When I was in sixth grade, I was in the backseat of a friend's car and next to me were three huge boxes overflowing with a plethora of smaller green boxes. When I asked what they were, her dad responded, "Film. I work for Fuji." For some reason, this was as cool and astonishing to me as if he'd said he was a Famous Movie Star. I couldn't believe I was in the presence of someone who worked in the photography industry. The world of photography, for some reason, seemed so exotic and exciting and creative and FANCY (fancy being important when you're twelve).
Isn't that weird? Not only that I had that reaction, but that it is something that I remember so vividly?
Years later, when I was a senior in high school, my mom gave to me that Christmas a camera over which I'd pined for months. She couldn't afford it, but somehow she managed to get it for me...I remember the delight and surprise I felt when I opened that box. I used that camera for years; all through my college photography courses, and it served me well in my first photography free-lance years.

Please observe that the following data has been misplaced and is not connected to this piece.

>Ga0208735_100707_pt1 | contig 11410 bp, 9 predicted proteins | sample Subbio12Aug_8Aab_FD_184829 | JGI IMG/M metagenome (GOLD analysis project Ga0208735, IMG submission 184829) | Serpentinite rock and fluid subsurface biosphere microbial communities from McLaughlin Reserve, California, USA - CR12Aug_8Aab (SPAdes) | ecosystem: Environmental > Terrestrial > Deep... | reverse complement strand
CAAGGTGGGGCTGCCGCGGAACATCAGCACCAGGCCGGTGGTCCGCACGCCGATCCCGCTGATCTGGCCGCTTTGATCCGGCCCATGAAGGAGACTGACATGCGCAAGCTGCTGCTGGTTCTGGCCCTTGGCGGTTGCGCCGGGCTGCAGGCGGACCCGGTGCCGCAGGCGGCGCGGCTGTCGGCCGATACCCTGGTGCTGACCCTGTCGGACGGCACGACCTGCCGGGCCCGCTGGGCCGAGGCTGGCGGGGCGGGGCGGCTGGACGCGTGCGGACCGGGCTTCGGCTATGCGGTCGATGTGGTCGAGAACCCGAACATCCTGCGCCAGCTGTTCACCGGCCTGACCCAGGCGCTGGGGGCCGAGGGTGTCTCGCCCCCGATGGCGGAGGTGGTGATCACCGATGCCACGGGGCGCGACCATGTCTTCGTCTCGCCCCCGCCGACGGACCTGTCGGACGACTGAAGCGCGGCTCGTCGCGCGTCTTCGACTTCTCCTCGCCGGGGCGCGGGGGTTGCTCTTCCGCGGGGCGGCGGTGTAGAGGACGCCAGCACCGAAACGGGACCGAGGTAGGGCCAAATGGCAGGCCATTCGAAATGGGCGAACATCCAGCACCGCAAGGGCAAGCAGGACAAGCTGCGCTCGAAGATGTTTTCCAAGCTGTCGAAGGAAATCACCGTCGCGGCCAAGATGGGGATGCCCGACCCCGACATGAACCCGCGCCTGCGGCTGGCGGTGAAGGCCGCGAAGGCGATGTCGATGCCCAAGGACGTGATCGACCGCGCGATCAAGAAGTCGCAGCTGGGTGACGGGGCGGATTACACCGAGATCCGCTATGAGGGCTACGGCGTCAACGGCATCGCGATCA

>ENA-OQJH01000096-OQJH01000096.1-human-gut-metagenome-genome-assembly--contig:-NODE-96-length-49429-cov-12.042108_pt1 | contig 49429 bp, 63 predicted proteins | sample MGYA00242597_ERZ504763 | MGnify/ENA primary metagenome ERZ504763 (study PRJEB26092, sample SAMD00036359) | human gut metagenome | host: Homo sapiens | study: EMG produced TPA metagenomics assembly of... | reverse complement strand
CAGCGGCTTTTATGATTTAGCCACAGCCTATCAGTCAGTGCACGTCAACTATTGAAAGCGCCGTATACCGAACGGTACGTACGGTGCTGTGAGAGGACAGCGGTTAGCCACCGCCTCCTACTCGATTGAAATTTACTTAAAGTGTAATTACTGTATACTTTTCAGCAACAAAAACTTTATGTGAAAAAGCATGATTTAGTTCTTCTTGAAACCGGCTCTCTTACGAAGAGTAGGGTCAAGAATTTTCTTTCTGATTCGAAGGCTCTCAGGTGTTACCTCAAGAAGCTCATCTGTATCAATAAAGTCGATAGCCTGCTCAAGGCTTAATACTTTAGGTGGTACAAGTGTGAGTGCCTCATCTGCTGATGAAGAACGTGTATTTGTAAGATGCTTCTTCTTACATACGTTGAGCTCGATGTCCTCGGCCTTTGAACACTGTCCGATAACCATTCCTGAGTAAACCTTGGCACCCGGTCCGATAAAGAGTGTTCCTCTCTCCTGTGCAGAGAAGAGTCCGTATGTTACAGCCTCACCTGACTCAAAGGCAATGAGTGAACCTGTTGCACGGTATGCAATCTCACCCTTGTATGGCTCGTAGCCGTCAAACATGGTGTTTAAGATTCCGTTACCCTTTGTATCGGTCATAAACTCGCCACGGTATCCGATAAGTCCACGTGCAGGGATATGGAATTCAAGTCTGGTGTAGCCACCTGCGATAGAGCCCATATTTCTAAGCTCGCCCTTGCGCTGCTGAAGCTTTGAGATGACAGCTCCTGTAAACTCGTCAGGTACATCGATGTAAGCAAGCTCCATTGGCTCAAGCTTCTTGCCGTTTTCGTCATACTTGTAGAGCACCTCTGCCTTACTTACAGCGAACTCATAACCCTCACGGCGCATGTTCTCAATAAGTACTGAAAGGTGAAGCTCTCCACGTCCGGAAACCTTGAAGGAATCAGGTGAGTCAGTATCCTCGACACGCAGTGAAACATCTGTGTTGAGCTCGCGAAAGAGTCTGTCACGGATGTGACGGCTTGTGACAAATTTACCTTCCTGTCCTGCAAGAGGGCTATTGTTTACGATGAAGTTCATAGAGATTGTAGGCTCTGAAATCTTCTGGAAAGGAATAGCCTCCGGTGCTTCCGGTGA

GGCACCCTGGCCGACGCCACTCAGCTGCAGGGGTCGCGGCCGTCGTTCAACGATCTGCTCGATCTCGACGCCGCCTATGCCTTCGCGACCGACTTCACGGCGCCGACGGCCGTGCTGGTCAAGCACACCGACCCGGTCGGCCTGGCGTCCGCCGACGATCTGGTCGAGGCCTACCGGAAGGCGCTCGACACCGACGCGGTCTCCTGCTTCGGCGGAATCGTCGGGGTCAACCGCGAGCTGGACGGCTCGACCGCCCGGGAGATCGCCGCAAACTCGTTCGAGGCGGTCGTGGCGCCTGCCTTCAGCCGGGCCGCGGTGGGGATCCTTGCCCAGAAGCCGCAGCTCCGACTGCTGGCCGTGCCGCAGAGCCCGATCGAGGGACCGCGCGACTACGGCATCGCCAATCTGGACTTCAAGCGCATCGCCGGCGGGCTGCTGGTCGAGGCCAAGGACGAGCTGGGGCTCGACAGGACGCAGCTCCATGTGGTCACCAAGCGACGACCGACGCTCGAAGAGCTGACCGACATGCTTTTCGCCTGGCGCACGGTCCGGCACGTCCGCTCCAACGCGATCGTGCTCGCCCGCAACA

For some reason, photography is something to which I have always been drawn...and I can say it, something for which I have a gift. Sometimes I think it's odd that I was drawn to it for years before I'd even clicked a shutter, and other times I think that makes perfect sense.
The thing is, cameras with their little digital minds are now so amazing that they take away any need to have the technical know-how. And you know what? Much of good composition, the foundation of successful picture-taking, is actually easily learned. You don't need to be born with "the eye." You can learn it, and I'm thrilled to be starting a series to help you do just that.
I know, I know...there are a 17,643,912 websites out there dedicated to photography tips. My series will be different in a variety of ways, but mostly in that I'm not going to try and teach you how to become a professional photographer. I want you to be able to take amazing, fabulous photographs of your family and friends. You don't need to hire a professional photographer (but don't tell my clients that, teehee); you can do it yourself. Not only can you do it, you can do it better than a professional...better, and of course, at a fraction of the cost to you.
I'm also not going to get all technical on your ass...this is just the fundamentals of composition which, when broken down and then reassembled, add up to wonderful photographs. Each tip will be helpful on its own, but the more you implement in each photograph, the better that picture will be!
Look for the first secret tomorrow!